- Freezer: after cooling, transfer it to a freezer-proof container or a Ziploc-style bag and keep it frozen for a month. If using a bag, make sure it's not near a sharp edge or something that can rip it or you'll have a leaking bag when you defrost it.
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- 3 tablespoons oil (I use sunflower)
- 1 medium onion, chopped
- ½ small red pepper, finely chopped
- ½ cup celery stalks, finely chopped
- 1 medium carrot, finely chopped
- 3-4 cups broth (veal, chicken, or vegetable)
- 2 cups dry brown lentils
- 1 ½ cups canned tomatoes, chopped, with juice
- 4 oz. bacon
- 2-3 teaspoons smoked paprika
- 1 teaspoon salt
- Large pinch of freshly ground black pepper
- Chopped parsley, for garnish
- Soak the lentils in a large bowl covering them with cold tap water. Let stand for 1 to 2 hours.
- In a large pot with a lid, heat the oil and sweat the onion, pepper, and celery on low heat. You want to let them soften and release liquid (sweat), but not let them brown.
- Add salt and pepper, carrots, and 2 cups of broth. Cook, partially covered, for 10 minutes over low heat.
- Add 1 more cup broth, lentils, and tomatoes and simmer, covered, for 30 minutes.
- In a small skillet, cook the bacon strips for 2 or 3 minutes until they are a little brown and have released some fat.
- Drain and add them to the pot together with the paprika. Stir to mix and continue cooking.
- Keep on simmering, checking seasonings, and adding more broth if you feel it's necessary. The amount depends on the type of lentils you use and how much the soaking process softened them.
- Check to see if the lentils are fully cooked and tender, and adjust the simmering time until the bite is to your liking.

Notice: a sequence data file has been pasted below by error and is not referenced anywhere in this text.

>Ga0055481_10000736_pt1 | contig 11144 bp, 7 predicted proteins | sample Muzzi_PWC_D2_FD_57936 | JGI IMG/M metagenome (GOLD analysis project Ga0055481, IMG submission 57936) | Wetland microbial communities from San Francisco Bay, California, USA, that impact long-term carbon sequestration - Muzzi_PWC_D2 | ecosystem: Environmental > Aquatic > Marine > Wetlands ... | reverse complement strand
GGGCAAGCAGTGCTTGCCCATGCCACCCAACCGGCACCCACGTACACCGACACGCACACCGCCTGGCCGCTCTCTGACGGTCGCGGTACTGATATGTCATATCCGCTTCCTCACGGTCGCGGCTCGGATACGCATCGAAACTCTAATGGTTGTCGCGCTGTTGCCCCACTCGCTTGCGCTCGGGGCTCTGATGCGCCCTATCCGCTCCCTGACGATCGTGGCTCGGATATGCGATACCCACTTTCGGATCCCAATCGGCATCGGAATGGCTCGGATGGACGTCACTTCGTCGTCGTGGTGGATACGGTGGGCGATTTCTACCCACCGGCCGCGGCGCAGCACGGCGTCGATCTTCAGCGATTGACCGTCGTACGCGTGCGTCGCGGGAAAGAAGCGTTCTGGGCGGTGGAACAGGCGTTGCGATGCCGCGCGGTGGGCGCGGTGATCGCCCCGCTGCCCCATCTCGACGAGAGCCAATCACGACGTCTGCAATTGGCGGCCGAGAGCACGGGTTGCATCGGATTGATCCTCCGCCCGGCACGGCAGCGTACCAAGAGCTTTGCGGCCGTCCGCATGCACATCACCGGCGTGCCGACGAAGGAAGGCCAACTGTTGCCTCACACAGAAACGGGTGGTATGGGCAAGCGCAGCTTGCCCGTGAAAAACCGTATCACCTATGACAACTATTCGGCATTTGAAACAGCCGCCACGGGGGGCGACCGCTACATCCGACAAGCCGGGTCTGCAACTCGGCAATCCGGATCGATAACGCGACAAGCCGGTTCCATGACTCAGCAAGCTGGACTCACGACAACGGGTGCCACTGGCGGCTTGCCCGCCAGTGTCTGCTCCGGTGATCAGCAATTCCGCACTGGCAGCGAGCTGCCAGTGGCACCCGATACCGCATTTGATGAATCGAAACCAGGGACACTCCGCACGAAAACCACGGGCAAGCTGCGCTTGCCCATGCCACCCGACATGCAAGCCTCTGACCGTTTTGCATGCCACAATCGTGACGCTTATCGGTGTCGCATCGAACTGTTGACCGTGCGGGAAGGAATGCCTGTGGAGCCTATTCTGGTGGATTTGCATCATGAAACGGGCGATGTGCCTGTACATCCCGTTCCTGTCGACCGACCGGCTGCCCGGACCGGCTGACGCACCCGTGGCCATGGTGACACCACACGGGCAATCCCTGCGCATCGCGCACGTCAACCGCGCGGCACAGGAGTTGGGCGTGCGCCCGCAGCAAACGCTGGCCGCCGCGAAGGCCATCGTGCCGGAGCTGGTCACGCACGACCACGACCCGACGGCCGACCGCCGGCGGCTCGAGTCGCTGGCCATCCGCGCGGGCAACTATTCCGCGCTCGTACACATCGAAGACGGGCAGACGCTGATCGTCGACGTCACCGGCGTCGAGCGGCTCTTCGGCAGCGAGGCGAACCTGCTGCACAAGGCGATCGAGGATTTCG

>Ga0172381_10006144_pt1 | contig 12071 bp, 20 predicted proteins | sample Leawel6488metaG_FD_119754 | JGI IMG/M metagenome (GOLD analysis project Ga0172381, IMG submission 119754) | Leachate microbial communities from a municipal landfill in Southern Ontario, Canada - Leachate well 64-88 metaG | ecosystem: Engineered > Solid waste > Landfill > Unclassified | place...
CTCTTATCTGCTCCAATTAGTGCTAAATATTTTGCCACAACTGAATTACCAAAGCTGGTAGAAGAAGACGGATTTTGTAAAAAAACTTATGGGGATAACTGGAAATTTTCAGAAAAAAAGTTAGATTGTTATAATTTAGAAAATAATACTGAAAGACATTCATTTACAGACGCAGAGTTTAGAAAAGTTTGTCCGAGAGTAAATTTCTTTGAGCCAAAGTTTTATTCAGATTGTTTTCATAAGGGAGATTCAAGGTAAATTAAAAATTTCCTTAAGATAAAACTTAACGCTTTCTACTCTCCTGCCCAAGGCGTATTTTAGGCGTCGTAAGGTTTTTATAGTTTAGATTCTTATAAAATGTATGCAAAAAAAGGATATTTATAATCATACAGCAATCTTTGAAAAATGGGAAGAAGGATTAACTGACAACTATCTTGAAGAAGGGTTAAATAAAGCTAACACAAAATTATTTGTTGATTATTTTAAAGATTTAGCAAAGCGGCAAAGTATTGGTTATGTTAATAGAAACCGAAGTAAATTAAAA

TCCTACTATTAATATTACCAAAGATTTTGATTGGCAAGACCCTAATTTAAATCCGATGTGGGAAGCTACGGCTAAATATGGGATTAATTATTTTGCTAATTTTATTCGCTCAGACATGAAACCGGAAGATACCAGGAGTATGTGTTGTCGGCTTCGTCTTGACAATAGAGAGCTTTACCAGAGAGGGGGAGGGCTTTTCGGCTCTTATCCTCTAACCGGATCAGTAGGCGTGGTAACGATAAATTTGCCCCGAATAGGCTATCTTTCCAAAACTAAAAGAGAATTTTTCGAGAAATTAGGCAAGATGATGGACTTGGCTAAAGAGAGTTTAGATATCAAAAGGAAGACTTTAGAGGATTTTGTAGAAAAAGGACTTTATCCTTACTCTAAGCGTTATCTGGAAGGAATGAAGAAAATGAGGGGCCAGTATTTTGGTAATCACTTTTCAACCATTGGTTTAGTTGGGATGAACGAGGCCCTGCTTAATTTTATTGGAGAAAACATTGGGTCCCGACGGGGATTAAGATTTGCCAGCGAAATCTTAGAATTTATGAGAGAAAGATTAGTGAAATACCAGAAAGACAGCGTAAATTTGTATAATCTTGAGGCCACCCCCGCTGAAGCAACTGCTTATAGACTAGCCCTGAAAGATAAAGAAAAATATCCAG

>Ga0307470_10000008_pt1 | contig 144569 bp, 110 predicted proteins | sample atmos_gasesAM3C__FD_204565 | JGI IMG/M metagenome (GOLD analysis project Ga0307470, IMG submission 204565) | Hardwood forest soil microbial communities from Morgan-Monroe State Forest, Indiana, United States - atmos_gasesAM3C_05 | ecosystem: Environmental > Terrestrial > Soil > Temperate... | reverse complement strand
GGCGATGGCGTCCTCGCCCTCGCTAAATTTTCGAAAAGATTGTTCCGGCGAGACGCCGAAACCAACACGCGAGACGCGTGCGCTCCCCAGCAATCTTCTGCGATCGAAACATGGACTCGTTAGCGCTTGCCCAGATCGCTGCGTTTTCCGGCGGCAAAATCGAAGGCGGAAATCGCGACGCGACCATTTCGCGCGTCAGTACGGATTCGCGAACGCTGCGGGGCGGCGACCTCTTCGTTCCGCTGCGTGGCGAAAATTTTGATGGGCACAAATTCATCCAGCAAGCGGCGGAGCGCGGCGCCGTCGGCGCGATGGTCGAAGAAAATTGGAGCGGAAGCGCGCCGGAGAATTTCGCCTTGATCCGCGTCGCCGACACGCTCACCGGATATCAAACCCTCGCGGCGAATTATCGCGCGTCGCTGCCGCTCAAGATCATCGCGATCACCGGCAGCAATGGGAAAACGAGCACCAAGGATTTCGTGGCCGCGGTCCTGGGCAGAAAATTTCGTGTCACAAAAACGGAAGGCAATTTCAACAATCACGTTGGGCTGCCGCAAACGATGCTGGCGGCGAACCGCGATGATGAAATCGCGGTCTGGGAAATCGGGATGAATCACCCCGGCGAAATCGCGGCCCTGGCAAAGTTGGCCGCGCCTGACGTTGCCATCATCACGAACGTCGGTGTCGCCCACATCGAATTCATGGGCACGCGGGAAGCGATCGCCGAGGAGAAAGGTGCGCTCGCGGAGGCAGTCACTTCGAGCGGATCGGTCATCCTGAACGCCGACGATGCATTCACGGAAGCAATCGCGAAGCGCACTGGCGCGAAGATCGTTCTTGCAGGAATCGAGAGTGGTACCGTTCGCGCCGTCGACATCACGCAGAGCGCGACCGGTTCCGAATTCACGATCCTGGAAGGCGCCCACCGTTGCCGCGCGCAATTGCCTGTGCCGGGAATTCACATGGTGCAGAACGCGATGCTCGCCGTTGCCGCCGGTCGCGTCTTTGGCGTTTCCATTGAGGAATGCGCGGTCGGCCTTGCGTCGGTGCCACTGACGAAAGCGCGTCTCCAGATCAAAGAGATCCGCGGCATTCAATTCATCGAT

- Ladle the stew into bowls, sprinkle with chopped parsley, and serve.
- Or better yet, refrigerate until the next day, and reheat before eating it. The flavors will be amalgamated and richer.
Lentils: don't use quick-cooking lentils as they will probably disintegrate before the rest of the ingredients are done.
My best advice when it comes to lentil stew: Eat it the next day
I cook it until it's just done until the lentils are almost al dente. I then leave the whole thing to cool in the pot until the next day, and I cook it again for half an hour or more, depending on how I want the lentils.
That overnight rest deepens the flavor as only time can. They become friends and exchange subtleties until the flavor is perfect. This is especially important with the chorizo and the bacon. They will lose some of their fat slowly and it will become part of the juices. Simply wonderful.
And lentil stew can be frozen. So keep a few containers with the right servings and enjoy it any time you want!
- Prep Time: 20 minutes
- Soaking time: 60 minutes
- Cook Time: 40 minutes
- Category: Main dish
- Method: Cooking
- Cuisine: International
- Serving Size: ⅛
- Calories: 334
- Sugar: 9 g
- Sodium: 889.6 mg
- Fat: 11.8 g
- Carbohydrates: 43.4 g
- Fiber: 8.1 g
- Protein: 17 g
- Cholesterol: 11.7 mg
Keywords: lentil stew